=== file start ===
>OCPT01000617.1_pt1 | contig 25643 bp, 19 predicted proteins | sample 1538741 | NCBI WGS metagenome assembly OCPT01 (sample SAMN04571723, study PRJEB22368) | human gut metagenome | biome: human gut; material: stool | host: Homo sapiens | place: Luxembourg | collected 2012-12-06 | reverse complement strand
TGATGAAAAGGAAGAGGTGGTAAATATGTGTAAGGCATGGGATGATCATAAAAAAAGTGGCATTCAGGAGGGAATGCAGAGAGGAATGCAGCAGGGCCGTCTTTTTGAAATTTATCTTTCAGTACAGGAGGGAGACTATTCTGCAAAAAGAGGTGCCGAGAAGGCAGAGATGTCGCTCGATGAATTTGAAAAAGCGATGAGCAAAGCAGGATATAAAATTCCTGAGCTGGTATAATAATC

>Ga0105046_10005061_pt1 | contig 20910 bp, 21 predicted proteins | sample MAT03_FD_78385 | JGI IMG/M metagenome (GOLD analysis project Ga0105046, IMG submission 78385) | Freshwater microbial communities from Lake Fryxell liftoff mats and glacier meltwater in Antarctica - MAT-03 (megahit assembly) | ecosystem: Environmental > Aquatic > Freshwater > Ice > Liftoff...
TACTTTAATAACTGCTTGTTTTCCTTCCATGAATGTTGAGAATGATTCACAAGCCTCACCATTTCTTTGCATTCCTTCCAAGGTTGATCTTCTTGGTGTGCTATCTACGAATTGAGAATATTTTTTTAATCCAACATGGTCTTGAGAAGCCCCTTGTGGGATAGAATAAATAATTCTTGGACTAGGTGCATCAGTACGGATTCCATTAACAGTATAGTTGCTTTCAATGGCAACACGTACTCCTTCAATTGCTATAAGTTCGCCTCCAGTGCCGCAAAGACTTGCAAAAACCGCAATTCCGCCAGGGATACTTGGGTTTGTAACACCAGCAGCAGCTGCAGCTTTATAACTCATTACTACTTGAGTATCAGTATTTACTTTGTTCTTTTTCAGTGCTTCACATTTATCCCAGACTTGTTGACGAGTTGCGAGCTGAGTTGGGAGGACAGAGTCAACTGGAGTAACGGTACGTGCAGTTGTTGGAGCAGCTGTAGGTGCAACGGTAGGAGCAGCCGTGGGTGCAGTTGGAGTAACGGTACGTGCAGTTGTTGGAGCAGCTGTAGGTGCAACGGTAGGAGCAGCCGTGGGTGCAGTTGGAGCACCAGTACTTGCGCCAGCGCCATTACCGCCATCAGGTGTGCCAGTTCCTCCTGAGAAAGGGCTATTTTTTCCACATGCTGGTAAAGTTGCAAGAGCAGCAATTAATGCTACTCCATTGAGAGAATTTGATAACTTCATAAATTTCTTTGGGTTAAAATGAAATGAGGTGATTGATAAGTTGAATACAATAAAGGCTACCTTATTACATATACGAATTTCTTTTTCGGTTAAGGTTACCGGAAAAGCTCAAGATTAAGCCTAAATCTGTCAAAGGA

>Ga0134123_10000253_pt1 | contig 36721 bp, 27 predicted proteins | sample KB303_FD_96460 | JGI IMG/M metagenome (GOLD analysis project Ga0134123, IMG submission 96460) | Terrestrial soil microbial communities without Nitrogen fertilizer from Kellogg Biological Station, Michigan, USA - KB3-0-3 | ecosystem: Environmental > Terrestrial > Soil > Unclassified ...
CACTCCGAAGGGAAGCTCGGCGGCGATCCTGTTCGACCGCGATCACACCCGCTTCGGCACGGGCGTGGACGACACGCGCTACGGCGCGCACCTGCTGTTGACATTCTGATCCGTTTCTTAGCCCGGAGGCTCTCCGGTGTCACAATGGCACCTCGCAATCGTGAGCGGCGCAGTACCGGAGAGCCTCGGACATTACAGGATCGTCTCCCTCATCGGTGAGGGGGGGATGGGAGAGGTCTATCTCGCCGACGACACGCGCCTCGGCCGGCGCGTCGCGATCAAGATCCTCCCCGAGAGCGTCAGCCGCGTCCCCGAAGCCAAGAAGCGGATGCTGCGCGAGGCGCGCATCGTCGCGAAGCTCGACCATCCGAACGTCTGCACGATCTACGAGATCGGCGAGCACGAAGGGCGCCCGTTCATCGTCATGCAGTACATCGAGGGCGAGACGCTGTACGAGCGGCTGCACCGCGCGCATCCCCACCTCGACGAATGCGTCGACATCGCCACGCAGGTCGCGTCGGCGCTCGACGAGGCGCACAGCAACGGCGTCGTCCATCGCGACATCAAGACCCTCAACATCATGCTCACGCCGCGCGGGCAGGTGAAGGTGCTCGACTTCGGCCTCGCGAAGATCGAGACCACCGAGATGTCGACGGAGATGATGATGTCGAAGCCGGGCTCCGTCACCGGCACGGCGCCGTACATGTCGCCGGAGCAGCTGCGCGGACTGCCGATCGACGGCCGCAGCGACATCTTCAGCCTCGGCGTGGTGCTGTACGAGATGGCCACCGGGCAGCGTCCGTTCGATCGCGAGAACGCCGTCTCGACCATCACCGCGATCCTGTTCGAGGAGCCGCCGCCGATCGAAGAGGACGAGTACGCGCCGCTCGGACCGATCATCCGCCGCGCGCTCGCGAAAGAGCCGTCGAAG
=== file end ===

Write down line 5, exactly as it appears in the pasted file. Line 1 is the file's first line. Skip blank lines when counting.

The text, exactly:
>Ga0134123_10000253_pt1 | contig 36721 bp, 27 predicted proteins | sample KB303_FD_96460 | JGI IMG/M metagenome (GOLD analysis project Ga0134123, IMG submission 96460) | Terrestrial soil microbial communities without Nitrogen fertilizer from Kellogg Biological Station, Michigan, USA - KB3-0-3 | ecosystem: Environmental > Terrestrial > Soil > Unclassified ...